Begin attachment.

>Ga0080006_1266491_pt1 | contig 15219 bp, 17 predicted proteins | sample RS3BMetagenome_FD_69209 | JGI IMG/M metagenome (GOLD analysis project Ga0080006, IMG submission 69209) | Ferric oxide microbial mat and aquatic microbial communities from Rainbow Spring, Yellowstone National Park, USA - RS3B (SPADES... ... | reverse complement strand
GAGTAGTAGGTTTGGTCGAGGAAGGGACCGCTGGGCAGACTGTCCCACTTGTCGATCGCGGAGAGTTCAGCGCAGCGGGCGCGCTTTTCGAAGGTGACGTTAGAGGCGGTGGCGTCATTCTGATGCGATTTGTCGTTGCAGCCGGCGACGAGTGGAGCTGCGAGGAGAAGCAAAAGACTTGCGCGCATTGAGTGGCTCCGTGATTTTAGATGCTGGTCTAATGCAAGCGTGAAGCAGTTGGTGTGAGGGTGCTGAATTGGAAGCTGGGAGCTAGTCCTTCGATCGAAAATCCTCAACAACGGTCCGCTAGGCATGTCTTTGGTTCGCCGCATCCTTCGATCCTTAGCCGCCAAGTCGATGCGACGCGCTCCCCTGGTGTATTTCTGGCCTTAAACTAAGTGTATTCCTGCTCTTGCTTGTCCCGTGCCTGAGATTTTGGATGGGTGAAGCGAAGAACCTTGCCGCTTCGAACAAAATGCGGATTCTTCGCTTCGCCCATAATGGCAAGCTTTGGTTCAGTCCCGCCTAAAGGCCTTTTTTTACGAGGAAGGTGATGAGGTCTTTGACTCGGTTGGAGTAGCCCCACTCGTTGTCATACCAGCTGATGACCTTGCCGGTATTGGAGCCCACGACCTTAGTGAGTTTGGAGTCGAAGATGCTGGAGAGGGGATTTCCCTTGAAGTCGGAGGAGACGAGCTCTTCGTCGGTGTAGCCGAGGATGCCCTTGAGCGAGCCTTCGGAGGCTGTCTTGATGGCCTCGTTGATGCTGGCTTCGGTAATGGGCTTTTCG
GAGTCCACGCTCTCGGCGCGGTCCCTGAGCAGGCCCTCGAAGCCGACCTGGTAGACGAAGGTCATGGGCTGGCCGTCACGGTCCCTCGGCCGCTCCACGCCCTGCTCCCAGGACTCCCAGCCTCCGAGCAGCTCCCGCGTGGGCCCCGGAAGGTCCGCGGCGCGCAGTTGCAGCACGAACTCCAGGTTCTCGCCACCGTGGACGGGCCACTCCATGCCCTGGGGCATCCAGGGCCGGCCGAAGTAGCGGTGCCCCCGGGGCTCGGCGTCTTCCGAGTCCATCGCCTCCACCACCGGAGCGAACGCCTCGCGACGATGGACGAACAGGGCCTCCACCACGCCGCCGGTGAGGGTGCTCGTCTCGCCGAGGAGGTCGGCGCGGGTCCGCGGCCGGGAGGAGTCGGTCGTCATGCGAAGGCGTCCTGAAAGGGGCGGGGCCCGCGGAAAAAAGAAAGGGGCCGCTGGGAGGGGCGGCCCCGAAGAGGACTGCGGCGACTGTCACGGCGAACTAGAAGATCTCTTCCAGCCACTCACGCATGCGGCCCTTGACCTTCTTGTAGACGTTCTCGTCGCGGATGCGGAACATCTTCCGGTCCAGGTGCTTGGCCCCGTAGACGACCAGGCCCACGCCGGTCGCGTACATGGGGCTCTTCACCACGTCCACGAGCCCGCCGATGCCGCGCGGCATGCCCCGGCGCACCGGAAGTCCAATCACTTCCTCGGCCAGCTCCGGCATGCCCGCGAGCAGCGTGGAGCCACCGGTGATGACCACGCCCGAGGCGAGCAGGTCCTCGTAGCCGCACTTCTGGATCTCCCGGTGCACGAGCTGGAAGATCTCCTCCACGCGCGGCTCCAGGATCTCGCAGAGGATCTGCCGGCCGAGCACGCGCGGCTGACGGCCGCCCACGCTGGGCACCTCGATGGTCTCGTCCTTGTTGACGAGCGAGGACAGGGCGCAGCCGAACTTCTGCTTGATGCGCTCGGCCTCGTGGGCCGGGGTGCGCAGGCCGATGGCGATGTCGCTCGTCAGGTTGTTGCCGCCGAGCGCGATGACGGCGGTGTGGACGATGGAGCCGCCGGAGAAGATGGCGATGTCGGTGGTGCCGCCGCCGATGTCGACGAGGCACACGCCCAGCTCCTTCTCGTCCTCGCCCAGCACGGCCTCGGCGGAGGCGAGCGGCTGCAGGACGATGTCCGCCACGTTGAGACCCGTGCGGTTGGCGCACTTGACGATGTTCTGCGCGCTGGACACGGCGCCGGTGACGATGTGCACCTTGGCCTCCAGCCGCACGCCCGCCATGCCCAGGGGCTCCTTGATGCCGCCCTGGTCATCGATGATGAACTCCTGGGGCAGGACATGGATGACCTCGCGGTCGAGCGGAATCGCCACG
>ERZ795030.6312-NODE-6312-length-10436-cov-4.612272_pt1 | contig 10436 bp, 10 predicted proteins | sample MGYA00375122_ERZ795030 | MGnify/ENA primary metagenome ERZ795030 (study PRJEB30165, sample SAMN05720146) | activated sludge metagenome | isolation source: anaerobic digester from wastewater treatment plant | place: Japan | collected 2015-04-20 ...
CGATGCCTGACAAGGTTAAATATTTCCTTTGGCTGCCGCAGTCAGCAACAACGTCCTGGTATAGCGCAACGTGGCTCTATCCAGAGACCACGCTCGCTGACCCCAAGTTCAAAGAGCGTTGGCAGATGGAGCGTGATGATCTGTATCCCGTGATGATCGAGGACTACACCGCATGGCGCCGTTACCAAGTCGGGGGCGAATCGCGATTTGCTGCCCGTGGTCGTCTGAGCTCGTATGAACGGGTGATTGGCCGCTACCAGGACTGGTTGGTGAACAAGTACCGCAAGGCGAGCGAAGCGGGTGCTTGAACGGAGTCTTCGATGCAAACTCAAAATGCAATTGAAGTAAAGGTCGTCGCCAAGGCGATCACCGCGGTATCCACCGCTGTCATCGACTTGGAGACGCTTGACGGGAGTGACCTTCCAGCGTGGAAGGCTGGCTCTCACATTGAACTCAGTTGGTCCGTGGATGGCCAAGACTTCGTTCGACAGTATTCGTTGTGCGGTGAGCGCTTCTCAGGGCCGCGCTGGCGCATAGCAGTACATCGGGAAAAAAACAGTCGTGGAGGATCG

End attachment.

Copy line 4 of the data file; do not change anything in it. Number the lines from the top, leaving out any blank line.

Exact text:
>ERZ795030.6312-NODE-6312-length-10436-cov-4.612272_pt1 | contig 10436 bp, 10 predicted proteins | sample MGYA00375122_ERZ795030 | MGnify/ENA primary metagenome ERZ795030 (study PRJEB30165, sample SAMN05720146) | activated sludge metagenome | isolation source: anaerobic digester from wastewater treatment plant | place: Japan | collected 2015-04-20 ...